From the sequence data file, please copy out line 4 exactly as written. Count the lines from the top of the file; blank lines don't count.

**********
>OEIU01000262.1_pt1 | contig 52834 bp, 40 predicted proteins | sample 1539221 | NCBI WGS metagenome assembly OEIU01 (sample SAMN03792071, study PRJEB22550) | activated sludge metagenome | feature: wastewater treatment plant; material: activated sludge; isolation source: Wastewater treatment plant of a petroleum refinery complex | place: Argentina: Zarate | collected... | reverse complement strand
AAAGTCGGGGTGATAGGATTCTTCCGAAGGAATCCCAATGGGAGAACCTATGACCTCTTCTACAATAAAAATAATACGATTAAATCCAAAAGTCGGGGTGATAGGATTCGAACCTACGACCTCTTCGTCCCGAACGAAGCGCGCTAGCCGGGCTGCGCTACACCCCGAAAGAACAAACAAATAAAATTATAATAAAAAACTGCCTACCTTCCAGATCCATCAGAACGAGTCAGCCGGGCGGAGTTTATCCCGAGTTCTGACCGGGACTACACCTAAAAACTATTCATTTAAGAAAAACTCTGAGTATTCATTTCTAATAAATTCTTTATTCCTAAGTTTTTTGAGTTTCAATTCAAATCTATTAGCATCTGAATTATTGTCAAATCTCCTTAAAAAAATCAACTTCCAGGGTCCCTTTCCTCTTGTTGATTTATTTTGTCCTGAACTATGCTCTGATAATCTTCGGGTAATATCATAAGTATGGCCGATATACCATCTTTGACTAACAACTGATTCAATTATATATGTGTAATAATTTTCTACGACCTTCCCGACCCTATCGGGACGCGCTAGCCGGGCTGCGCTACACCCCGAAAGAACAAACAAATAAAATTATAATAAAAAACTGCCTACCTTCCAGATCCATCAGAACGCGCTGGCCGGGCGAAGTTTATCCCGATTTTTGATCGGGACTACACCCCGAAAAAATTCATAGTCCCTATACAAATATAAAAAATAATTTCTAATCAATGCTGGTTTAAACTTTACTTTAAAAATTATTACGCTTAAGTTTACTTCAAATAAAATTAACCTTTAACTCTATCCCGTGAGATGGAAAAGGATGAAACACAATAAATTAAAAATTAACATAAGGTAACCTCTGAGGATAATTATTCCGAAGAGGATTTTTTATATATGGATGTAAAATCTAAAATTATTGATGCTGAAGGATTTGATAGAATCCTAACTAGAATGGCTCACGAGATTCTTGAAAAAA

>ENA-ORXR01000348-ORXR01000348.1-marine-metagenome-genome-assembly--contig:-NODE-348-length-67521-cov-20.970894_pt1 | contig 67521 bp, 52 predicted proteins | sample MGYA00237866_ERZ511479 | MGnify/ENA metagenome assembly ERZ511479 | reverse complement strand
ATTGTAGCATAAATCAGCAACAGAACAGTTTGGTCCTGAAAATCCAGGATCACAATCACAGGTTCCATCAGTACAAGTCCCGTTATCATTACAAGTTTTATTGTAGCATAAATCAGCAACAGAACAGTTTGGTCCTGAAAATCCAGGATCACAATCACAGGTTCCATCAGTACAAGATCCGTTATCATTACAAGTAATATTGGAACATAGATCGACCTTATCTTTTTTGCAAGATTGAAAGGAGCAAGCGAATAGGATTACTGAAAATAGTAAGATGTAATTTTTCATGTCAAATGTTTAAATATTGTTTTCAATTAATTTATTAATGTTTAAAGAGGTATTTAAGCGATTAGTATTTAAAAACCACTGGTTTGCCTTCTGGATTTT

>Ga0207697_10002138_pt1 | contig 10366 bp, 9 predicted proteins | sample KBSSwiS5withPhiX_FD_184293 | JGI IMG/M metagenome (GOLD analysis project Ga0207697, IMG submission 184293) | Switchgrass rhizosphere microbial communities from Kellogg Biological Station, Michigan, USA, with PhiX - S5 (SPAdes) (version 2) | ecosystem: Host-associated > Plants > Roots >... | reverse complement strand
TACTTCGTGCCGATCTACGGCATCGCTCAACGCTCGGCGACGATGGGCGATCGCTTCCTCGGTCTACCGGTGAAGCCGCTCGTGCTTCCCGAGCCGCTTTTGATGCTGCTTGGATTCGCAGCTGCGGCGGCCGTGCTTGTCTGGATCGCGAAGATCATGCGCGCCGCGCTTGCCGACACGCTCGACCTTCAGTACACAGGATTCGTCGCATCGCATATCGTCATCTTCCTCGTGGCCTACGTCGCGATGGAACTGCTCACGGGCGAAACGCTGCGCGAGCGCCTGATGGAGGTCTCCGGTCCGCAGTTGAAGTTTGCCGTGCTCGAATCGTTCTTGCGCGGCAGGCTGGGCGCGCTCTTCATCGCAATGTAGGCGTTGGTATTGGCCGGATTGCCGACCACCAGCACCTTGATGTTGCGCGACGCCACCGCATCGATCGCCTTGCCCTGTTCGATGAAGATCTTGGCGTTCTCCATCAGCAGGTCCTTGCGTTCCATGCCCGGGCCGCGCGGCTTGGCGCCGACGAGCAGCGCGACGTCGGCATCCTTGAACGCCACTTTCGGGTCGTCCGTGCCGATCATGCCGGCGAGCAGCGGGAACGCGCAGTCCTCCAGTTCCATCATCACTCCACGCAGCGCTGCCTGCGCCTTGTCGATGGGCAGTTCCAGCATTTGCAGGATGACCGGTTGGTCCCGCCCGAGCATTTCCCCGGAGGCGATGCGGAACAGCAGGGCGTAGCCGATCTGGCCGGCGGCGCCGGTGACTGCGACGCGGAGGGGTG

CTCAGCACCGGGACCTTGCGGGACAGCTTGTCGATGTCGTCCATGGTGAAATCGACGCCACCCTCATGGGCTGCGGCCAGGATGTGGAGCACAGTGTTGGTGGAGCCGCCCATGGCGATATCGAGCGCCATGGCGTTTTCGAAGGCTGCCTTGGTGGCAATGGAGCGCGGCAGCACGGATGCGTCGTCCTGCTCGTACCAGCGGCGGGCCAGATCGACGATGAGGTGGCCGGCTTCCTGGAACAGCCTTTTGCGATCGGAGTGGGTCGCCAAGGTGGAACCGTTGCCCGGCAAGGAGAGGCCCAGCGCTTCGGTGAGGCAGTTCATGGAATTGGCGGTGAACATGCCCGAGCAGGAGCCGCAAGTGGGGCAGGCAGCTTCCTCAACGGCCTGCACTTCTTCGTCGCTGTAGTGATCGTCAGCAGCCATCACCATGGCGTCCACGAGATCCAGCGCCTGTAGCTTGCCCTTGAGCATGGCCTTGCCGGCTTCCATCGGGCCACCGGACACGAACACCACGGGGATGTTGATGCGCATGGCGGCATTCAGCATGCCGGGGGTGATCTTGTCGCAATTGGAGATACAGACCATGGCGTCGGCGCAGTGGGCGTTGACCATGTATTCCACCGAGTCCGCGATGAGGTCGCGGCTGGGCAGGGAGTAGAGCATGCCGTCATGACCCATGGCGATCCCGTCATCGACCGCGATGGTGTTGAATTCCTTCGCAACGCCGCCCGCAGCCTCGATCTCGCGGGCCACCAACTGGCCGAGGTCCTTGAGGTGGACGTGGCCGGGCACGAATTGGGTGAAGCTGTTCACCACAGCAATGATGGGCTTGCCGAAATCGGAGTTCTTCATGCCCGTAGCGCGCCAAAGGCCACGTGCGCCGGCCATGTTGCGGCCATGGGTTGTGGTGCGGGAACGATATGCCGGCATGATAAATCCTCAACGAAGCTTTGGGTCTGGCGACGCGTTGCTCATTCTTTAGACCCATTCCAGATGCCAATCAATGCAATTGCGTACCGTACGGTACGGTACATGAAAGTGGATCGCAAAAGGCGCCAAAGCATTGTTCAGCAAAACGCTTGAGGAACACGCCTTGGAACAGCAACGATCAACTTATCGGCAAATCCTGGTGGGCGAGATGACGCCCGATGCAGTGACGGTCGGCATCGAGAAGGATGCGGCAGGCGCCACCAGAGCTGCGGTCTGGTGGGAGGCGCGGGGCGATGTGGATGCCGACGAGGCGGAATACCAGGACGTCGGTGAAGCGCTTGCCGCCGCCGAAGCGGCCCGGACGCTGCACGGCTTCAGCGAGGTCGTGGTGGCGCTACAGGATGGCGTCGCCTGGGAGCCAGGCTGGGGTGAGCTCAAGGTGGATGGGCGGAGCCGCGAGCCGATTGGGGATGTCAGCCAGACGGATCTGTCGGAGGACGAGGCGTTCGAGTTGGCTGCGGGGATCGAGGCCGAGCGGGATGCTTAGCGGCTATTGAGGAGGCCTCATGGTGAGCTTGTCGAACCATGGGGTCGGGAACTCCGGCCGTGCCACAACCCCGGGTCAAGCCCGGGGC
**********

ATTGTAGCATAAATCAGCAACAGAACAGTTTGGTCCTGAAAATCCAGGATCACAATCACAGGTTCCATCAGTACAAGTCCCGTTATCATTACAAGTTTTATTGTAGCATAAATCAGCAACAGAACAGTTTGGTCCTGAAAATCCAGGATCACAATCACAGGTTCCATCAGTACAAGATCCGTTATCATTACAAGTAATATTGGAACATAGATCGACCTTATCTTTTTTGCAAGATTGAAAGGAGCAAGCGAATAGGATTACTGAAAATAGTAAGATGTAATTTTTCATGTCAAATGTTTAAATATTGTTTTCAATTAATTTATTAATGTTTAAAGAGGTATTTAAGCGATTAGTATTTAAAAACCACTGGTTTGCCTTCTGGATTTT